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A shortcut for multiple testing on the directed acyclic graph of gene ontology.

Saunders G, Stevens JR, Isom SC - BMC Bioinformatics (2014)

Bottom Line: Often, the large number of gene sets that are tested simultaneously require some sort of multiplicity correction to account for the multiplicity effect.The computational and power differences of the Short Focus Level procedure as compared to the original Focus Level procedure are demonstrated both through simulation and using real data.The Short Focus Level procedure shows a significant increase in computation speed over the original Focus Level procedure (as much as ~15,000 times faster).

View Article: PubMed Central - PubMed

Affiliation: Utah State University, Department of Mathematics & Statistics, Logan, Utah, USA. saundersg@byui.edu.

ABSTRACT

Background: Gene set testing has become an important analysis technique in high throughput microarray and next generation sequencing studies for uncovering patterns of differential expression of various biological processes. Often, the large number of gene sets that are tested simultaneously require some sort of multiplicity correction to account for the multiplicity effect. This work provides a substantial computational improvement to an existing familywise error rate controlling multiplicity approach (the Focus Level method) for gene set testing in high throughput microarray and next generation sequencing studies using Gene Ontology graphs, which we call the Short Focus Level.

Results: The Short Focus Level procedure, which performs a shortcut of the full Focus Level procedure, is achieved by extending the reach of graphical weighted Bonferroni testing to closed testing situations where restricted hypotheses are present, such as in the Gene Ontology graphs. The Short Focus Level multiplicity adjustment can perform the full top-down approach of the original Focus Level procedure, overcoming a significant disadvantage of the otherwise powerful Focus Level multiplicity adjustment. The computational and power differences of the Short Focus Level procedure as compared to the original Focus Level procedure are demonstrated both through simulation and using real data.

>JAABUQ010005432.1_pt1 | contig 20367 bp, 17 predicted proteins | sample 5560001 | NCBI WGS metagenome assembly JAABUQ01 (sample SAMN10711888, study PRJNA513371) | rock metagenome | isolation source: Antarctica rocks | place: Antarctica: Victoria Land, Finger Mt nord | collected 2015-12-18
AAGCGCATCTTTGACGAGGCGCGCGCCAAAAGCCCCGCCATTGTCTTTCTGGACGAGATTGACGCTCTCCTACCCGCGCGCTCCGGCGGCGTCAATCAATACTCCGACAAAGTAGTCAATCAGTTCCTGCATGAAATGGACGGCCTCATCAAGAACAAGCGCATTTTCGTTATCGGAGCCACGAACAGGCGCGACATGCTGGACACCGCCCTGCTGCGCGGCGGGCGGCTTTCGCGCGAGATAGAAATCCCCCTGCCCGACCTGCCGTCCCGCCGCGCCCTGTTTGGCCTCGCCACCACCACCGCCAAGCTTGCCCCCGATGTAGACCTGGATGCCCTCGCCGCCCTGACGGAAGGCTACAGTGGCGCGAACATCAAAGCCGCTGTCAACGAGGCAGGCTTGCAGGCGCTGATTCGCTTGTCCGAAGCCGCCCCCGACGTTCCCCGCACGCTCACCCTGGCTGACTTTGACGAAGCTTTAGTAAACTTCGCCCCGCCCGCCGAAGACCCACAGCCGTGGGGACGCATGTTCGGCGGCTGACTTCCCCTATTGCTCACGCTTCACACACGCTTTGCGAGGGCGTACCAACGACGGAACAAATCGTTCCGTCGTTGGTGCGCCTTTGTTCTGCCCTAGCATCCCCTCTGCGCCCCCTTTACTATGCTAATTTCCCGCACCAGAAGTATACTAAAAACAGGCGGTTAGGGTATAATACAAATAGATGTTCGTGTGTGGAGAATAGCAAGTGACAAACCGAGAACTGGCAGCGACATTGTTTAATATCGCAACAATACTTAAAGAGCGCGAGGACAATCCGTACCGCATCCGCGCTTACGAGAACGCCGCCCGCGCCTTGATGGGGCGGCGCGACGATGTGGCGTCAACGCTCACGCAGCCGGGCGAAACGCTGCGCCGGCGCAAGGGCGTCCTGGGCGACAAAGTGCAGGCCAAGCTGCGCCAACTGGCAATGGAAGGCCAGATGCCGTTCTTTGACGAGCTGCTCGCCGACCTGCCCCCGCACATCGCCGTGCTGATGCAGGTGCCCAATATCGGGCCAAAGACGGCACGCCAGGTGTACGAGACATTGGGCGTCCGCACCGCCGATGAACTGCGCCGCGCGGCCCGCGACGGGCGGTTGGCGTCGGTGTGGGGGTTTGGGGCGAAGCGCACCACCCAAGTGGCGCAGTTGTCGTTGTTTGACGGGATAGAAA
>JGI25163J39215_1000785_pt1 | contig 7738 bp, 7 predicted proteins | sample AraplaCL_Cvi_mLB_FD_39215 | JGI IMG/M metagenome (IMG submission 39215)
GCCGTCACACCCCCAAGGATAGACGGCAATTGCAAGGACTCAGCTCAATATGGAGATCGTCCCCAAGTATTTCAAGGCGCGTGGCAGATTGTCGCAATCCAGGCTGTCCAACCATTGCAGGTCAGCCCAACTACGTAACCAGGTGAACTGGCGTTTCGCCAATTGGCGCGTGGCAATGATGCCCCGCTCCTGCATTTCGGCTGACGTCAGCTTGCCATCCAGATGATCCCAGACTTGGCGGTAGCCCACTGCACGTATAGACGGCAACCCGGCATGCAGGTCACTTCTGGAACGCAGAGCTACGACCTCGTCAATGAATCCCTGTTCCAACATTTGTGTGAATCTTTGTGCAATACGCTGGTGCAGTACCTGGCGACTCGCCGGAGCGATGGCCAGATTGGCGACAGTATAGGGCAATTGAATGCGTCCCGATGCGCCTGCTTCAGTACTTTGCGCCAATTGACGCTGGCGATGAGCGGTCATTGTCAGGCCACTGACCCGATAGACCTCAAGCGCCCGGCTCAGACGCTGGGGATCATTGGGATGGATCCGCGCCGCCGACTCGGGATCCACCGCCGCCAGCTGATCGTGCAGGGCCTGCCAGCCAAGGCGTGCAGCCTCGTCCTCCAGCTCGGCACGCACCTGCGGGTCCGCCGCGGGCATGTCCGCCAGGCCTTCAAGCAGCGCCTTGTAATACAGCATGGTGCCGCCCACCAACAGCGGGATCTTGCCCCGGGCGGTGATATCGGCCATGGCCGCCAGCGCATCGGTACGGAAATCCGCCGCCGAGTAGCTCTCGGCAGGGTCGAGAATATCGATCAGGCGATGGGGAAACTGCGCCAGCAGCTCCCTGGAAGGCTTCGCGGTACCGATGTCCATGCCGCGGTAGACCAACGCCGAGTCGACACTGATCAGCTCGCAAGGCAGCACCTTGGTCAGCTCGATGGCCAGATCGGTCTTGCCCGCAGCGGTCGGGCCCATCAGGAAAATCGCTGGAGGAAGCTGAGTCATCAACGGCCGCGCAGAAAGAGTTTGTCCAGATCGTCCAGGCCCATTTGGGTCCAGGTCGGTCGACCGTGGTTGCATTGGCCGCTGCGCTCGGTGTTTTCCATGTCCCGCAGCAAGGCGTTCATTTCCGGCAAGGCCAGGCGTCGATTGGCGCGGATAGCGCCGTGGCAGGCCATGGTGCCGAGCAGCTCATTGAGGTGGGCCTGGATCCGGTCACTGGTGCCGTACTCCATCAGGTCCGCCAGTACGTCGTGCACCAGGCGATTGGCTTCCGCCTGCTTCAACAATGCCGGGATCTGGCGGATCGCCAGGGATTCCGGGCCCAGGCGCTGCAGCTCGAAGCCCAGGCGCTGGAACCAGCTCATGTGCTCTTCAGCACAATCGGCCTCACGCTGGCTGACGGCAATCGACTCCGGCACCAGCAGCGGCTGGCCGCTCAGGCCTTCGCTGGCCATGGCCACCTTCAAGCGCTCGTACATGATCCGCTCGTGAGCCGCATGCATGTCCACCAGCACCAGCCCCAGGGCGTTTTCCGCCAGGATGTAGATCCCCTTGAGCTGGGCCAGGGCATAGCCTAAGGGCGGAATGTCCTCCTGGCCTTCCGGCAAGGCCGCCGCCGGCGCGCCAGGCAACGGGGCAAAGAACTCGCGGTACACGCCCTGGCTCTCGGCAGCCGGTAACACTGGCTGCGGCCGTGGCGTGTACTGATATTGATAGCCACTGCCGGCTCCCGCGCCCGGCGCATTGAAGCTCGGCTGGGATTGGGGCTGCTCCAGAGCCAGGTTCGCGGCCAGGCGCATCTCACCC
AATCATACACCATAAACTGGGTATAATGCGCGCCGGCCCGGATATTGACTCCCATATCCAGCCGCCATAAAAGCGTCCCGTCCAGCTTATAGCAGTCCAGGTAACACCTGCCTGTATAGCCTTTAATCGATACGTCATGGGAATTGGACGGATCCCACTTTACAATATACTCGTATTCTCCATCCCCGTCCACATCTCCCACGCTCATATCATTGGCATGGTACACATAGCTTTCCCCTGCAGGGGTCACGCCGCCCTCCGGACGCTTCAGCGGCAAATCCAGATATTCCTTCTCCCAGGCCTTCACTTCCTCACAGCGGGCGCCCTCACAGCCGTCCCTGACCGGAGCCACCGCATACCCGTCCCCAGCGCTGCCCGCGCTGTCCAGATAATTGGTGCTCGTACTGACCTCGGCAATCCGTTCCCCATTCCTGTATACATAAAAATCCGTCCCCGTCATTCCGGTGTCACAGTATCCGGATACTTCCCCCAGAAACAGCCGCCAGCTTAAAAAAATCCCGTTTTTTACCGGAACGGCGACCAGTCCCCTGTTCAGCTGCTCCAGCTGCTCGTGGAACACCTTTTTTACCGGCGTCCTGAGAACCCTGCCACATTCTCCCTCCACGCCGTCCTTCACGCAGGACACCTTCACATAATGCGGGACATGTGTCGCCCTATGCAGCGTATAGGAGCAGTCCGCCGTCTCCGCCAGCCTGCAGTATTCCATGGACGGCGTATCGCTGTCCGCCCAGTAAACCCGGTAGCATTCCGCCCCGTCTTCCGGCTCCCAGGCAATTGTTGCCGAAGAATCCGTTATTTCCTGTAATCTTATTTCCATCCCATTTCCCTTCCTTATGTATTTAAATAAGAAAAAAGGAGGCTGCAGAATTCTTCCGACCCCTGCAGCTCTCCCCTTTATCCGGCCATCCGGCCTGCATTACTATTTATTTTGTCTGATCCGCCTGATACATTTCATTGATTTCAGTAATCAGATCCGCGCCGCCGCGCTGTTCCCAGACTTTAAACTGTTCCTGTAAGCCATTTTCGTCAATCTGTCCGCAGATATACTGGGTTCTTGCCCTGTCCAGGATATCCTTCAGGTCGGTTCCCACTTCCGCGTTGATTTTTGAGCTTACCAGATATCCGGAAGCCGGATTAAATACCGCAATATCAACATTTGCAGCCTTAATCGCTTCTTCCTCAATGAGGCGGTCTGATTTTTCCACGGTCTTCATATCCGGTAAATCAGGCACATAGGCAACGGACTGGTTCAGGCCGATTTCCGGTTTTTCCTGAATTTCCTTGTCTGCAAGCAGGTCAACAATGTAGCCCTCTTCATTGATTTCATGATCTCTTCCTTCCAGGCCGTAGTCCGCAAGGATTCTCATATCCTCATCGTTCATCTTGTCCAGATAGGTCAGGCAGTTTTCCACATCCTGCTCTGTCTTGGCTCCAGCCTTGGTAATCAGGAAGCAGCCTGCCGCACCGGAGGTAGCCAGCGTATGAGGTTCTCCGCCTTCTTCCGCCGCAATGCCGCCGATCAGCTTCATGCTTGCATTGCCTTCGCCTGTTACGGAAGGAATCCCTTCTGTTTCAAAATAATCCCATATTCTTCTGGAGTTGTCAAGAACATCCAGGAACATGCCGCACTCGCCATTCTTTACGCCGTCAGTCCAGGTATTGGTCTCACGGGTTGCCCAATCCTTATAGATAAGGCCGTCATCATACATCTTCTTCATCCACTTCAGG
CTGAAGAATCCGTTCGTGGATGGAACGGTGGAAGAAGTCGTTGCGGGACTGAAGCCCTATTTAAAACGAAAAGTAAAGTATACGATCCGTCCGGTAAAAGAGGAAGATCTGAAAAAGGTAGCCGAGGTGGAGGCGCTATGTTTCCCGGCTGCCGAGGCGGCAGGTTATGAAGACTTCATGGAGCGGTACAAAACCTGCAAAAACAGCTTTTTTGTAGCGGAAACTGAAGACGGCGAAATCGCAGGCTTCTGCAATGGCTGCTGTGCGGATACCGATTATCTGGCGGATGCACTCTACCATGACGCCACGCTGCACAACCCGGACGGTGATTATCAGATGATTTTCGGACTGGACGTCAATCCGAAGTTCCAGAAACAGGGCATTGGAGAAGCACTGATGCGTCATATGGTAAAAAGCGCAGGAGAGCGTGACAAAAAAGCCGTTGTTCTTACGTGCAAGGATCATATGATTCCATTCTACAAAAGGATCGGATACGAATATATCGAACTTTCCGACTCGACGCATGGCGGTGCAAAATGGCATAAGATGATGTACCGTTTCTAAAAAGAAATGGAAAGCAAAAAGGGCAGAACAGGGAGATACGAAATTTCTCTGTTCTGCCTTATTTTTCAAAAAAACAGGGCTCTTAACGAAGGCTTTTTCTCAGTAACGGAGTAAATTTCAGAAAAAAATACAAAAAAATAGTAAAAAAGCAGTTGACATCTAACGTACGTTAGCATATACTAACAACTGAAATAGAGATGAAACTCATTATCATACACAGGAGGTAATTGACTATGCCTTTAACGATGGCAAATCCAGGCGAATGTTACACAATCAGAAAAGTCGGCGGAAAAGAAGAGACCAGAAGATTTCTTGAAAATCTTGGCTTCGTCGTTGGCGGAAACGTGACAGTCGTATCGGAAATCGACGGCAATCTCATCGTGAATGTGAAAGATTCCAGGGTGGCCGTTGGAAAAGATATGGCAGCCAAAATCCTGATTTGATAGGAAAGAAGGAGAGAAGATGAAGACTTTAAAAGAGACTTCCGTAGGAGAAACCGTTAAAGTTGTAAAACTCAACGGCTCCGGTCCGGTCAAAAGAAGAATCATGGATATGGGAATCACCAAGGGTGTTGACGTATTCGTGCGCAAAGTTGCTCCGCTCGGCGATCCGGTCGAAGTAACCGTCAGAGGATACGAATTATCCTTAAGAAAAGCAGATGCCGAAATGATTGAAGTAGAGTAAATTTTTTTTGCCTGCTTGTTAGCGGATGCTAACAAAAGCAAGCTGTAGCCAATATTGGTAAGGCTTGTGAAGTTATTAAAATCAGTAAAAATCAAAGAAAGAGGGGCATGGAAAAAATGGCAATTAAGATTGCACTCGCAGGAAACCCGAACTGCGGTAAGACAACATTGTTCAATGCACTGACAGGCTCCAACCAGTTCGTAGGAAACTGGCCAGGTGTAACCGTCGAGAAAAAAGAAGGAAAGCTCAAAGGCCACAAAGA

Conclusions: The Short Focus Level procedure shows a significant increase in computation speed over the original Focus Level procedure (as much as ~15,000 times faster). The Short Focus Level should be used in place of the Focus Level procedure whenever the logical assumptions of the Gene Ontology graph structure are appropriate for the study objectives and when either no a priori focus level of interest can be specified or the focus level is selected at a higher level of the graph, where the Focus Level procedure is computationally intractable.

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Adjusted p-values for each of the 249 biological processes considered in the Golub example. The Focus Level (FL) method with its default focus level is compared to the Short Focus Level (SFL) method using (a) the same focus level as the FL method and (b) the root node focus level (which is computationally intractable for the FL method). Red dashed lines correspond to the familywise error rate of 0.01, and the solid black line represents the line of equality. All axes are on the log scale.
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Fig10: Adjusted p-values for each of the 249 biological processes considered in the Golub example. The Focus Level (FL) method with its default focus level is compared to the Short Focus Level (SFL) method using (a) the same focus level as the FL method and (b) the root node focus level (which is computationally intractable for the FL method). Red dashed lines correspond to the familywise error rate of 0.01, and the solid black line represents the line of equality. All axes are on the log scale.

Mentions: Figure 10 compares the resulting adjusted p-values for each of the 249 biological processes considered. Figure 10a shows that, when using the same focus level, the Focus Level (FL) and Short Focus Level (SFL) methods can result in different (though largely overlapping in this case) sets of GO terms called significant. This results from the previously discussed key difference between the FL and SFL methods, namely that the SFL method allows any test (not just the Global Test) for the elementary hypotheses (the individual GO ID hypotheses) and then performs weighted Bonferroni tests for all intersection hypotheses.Figure 10